Written by: Coach Katie O'Malley, UIC Intern
When I learned about my internship requirement for my MPH program, I knew immediately that I wanted to work at an organization focusing on empowering women and promoting health equity. I am so glad to have found this in Girls in the Game.
As one of five girls in my family (six, including my mom), I have grown up surrounded by strong women. We are all different, but we each engaged in sports at a young age, from basketball and soccer to ballet and ice hockey. These experiences taught us perseverance and teamwork and instilled a sense of self-confidence and leadership in all of us. Three out of the five girls own their own businesses and four out of the five have at least one master’s degree. So much of this success and empowerment is due to our involvement in sports and having a sense of community with strong women to look up to as role models.
At Girls in the Game, the mission is to empower girls through sports, health education, and leadership activities. This is important for all girls, but especially for girls who grow up in neighborhoods without access to this type of programming through their school or community. Girls in the Game bridges this gap and provides an opportunity for all girls to engage in sports and leadership and for all girls to have mentorship opportunities.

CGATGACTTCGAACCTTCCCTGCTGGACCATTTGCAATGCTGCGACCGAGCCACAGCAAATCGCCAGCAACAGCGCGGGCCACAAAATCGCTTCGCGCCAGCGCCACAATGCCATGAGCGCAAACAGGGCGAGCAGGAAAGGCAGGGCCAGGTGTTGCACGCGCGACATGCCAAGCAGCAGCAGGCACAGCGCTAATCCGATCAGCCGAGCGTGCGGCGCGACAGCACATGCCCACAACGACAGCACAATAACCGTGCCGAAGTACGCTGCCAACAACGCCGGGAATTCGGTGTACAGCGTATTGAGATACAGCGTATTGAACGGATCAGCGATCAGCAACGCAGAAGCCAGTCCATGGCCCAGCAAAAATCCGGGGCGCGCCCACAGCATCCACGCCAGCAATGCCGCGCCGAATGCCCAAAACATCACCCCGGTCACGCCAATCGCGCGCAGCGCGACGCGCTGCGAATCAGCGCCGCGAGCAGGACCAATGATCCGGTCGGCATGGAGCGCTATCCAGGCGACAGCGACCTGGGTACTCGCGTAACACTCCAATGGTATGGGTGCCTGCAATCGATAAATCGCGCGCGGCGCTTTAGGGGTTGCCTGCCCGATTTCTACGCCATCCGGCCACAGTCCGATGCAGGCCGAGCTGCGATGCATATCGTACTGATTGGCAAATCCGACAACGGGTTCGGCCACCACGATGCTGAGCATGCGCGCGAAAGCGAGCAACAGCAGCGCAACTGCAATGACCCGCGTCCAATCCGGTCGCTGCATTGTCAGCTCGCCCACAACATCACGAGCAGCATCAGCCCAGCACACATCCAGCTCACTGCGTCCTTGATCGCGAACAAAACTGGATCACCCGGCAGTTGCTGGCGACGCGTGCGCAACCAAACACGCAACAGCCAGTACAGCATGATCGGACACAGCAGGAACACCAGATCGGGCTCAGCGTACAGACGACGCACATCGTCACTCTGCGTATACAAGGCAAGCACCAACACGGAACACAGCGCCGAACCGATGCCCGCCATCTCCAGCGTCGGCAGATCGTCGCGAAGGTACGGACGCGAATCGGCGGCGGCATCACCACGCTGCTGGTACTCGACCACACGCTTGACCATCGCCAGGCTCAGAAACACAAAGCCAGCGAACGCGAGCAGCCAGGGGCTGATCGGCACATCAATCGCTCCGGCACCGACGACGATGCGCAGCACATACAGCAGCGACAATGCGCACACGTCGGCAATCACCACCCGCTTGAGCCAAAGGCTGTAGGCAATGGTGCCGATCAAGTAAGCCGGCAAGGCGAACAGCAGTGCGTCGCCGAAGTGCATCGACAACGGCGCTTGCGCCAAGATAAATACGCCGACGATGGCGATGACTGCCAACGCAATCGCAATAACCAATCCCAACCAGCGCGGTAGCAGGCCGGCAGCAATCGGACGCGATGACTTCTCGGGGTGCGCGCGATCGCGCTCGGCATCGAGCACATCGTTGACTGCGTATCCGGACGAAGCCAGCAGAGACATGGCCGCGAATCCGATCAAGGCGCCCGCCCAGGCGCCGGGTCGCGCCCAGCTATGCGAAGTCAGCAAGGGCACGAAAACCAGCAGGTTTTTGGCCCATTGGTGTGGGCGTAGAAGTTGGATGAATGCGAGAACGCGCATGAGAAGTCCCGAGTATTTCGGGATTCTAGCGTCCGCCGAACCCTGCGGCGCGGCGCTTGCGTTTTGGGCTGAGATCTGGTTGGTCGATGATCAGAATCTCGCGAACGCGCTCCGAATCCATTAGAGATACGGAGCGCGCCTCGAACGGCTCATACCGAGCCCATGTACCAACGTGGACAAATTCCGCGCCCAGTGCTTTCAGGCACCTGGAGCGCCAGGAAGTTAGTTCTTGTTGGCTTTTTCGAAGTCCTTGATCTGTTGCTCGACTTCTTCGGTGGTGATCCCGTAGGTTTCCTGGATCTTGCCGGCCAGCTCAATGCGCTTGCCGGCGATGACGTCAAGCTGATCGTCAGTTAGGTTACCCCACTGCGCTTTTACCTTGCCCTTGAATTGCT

My favorite part of working at Girls in the Game has been interacting with the girls during the “transition time”. This is the time during programming where we are not actively engaged in the health, leadership or sport curriculum. It could be just before programming begins, when the girls are waiting in the activity space; it could be during a bathroom or water break, or any other small moment that is not actively focused on the activities at hand. While leading activities is loads of fun, the small moments in-between are the ones full of questions and conversations. It is in this time that the girls open up, share their ideas and goals, seek advice about their challenges or fears, and can really relax and be themselves. I’ve found that, after these moments, the girls are able to engage even more fully in the activities and end up having the most fun!